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Java Multiple Catch Block

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  • Difficulty Level : Easy
  • Last Updated : 07 Dec, 2021
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Before Java 7, we had to catch only one exception type in each catch block. So, whenever we needed to handle more than one specific exception but take some action for all exceptions, we had to have more than one catch block containing the same code.

In the following code, we have to handle two different exceptions but take the same action for both. So we needed to have two different catch blocks as of Java 6.0.

Java




// A Java program to demonstrate that we needed
// multiple catch blocks for multiple exceptions
// prior to Java 7
 
import java.util.Scanner;
public class Test
{
    public static void main(String args[])
    {
        Scanner scn = new Scanner(System.in);
        try
        {
            int n = Integer.parseInt(scn.nextLine());
           
            if (99%n == 0)
                System.out.println(n + " is a factor of 99");
        }
        catch (ArithmeticException ex)
        {
            System.out.println("Arithmetic " + ex);
        }
        catch (NumberFormatException ex)
        {
            System.out.println("Number Format Exception " + ex);
        }
    }
}

Input 1: 

GeeksforGeeks

Output 1: 

Exception encountered java.lang.NumberFormatException: 

For input string: "GeeksforGeeks"

Input 2: 

0

Output 2: 

Arithmetic Exception encountered java.lang.ArithmeticException: / by zero

Multiple Catch Block in Java

Starting from Java 7.0, it is possible for a single catch block to catch multiple exceptions by separating each with | (pipe symbol) in the catch block.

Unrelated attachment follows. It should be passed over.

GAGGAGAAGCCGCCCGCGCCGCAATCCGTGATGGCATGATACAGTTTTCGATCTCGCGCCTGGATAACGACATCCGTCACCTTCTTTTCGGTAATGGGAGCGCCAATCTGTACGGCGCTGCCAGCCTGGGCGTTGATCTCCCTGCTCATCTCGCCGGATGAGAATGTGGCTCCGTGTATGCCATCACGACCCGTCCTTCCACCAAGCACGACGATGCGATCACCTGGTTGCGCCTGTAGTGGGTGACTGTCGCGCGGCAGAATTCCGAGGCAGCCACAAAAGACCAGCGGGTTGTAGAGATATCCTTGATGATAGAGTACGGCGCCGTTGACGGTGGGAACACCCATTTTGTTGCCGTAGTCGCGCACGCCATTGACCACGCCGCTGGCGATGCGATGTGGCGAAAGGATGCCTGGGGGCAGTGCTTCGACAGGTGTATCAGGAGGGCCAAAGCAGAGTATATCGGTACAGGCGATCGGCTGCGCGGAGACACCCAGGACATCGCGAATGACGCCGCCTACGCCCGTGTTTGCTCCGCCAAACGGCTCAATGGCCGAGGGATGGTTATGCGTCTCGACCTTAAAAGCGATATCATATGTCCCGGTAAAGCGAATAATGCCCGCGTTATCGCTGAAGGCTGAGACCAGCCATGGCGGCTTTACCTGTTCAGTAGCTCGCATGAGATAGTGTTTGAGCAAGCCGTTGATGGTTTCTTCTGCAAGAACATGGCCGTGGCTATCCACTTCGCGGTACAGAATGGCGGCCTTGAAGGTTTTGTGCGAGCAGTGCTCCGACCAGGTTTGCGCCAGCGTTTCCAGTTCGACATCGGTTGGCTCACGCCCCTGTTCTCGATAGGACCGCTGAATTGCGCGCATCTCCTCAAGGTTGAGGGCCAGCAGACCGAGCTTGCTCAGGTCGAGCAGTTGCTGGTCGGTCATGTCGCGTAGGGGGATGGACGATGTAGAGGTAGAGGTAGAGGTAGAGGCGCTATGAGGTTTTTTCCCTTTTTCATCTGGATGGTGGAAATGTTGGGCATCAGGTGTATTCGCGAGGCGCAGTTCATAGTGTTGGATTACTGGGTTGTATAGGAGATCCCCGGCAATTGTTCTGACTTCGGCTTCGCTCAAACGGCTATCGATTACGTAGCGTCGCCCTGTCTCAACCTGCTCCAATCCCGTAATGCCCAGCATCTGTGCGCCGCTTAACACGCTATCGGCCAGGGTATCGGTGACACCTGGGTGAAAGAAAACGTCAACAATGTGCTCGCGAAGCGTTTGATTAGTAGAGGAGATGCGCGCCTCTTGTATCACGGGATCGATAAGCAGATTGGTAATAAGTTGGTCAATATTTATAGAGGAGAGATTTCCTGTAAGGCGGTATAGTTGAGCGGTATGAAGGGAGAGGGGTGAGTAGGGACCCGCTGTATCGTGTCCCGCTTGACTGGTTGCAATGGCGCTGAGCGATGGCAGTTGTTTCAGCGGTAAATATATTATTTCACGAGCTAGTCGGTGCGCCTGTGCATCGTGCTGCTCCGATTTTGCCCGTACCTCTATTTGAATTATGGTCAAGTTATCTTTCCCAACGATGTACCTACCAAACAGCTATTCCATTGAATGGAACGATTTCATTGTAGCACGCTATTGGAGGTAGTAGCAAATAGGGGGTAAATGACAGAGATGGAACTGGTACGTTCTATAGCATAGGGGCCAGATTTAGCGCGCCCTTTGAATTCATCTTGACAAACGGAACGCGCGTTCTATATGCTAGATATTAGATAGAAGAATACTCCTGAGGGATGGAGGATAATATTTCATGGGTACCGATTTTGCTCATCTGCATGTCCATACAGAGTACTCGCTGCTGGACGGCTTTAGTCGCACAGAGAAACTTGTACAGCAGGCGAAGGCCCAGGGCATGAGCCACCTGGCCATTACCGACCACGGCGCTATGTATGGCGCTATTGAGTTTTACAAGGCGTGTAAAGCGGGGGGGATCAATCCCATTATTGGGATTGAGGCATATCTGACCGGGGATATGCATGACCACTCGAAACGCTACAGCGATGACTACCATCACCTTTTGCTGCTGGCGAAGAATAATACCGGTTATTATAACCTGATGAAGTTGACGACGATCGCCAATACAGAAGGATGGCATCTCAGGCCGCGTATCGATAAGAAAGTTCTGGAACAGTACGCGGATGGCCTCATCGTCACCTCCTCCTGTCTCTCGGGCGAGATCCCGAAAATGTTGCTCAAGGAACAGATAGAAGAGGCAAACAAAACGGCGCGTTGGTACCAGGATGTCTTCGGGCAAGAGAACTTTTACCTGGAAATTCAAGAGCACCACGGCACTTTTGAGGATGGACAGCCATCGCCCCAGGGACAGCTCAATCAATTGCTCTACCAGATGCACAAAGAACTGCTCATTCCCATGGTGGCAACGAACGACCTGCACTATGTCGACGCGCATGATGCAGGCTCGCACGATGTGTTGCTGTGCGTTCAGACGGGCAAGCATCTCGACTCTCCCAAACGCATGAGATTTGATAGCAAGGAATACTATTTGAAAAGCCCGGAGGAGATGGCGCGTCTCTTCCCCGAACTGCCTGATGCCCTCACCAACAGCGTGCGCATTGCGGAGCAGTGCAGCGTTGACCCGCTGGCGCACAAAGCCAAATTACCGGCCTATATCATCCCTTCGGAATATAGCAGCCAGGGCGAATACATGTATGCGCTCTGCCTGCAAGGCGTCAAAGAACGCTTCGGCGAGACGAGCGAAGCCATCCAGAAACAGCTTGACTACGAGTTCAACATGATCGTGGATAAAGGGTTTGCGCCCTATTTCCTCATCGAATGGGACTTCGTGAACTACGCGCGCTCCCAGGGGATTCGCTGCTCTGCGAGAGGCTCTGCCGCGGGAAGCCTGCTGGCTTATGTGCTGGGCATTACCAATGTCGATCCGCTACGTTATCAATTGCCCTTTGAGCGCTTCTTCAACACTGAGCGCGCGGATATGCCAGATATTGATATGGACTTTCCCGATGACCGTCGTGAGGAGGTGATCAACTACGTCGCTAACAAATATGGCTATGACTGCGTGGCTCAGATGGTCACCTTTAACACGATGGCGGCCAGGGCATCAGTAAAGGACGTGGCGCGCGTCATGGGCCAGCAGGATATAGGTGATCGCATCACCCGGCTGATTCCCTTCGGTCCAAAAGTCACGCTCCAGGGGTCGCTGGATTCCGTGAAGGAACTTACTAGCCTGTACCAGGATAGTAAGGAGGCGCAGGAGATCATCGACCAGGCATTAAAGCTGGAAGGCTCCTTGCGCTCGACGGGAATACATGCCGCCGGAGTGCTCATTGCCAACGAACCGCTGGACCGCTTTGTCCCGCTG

Catching multiple exceptions in a single catch block reduces code duplication and increases efficiency. The bytecode generated while compiling this program will be smaller than the program having multiple catch blocks as there is no code redundancy.

Note: If a catch block handles multiple exceptions, the catch parameter is implicitly final. This means we cannot assign any values to catch parameters.

Syntax:

try {  
    // code
} 
catch (ExceptionType1 | Exceptiontype2 ex){   
    // catch block
}

Flow Chart of Java Multiple Catch Block


Java




// A Java program to demonstrate
// multicatch feature
 
import java.util.Scanner;
 
public class Test
{
    public static void main(String args[])
    {
        Scanner scn = new Scanner(System.in);
        try
        {
            int n = Integer.parseInt(scn.nextLine());
            if (99%n == 0)
                System.out.println(n + " is a factor of 99");
        }
        catch (NumberFormatException | ArithmeticException ex)
        {
            System.out.println("Exception encountered " + ex);
        }
    }
}

Input 1: 

GeeksforGeeks

Output 1:  

Exception encountered java.lang.NumberFormatException:

For input string: "GeeksforGeeks"

Input 2:  

0

Output 2:  

Exception encountered 

java.lang.ArithmeticException: / by zero

A catch block that handles multiple exception types creates no duplication in the bytecode generated by the compiler. That is, the bytecode has no replication of exception handlers.

Important Points:  

1. If all the exceptions belong to the same class hierarchy, we should be catching the base exception type. However, to catch each exception, it needs to be done separately in their catch blocks.

2. Single catch block can handle more than one type of exception. However, the base (or ancestor) class and subclass (or descendant) exceptions can not be caught in one statement. For Example

// Not Valid as Exception is an ancestor of 
// NumberFormatException
catch(NumberFormatException | Exception ex) 

3. All the exceptions must be separated by vertical bar pipe |.

This article is contributed by Aparna Vadlamani. If you like GeeksforGeeks and would like to contribute, you can also write an article and mail your article to review-team@geeksforgeeks.org. See your article appearing on the GeeksforGeeks main page and help other Geeks. Please write comments if you find anything incorrect, or you want to share more information about the topic discussed above


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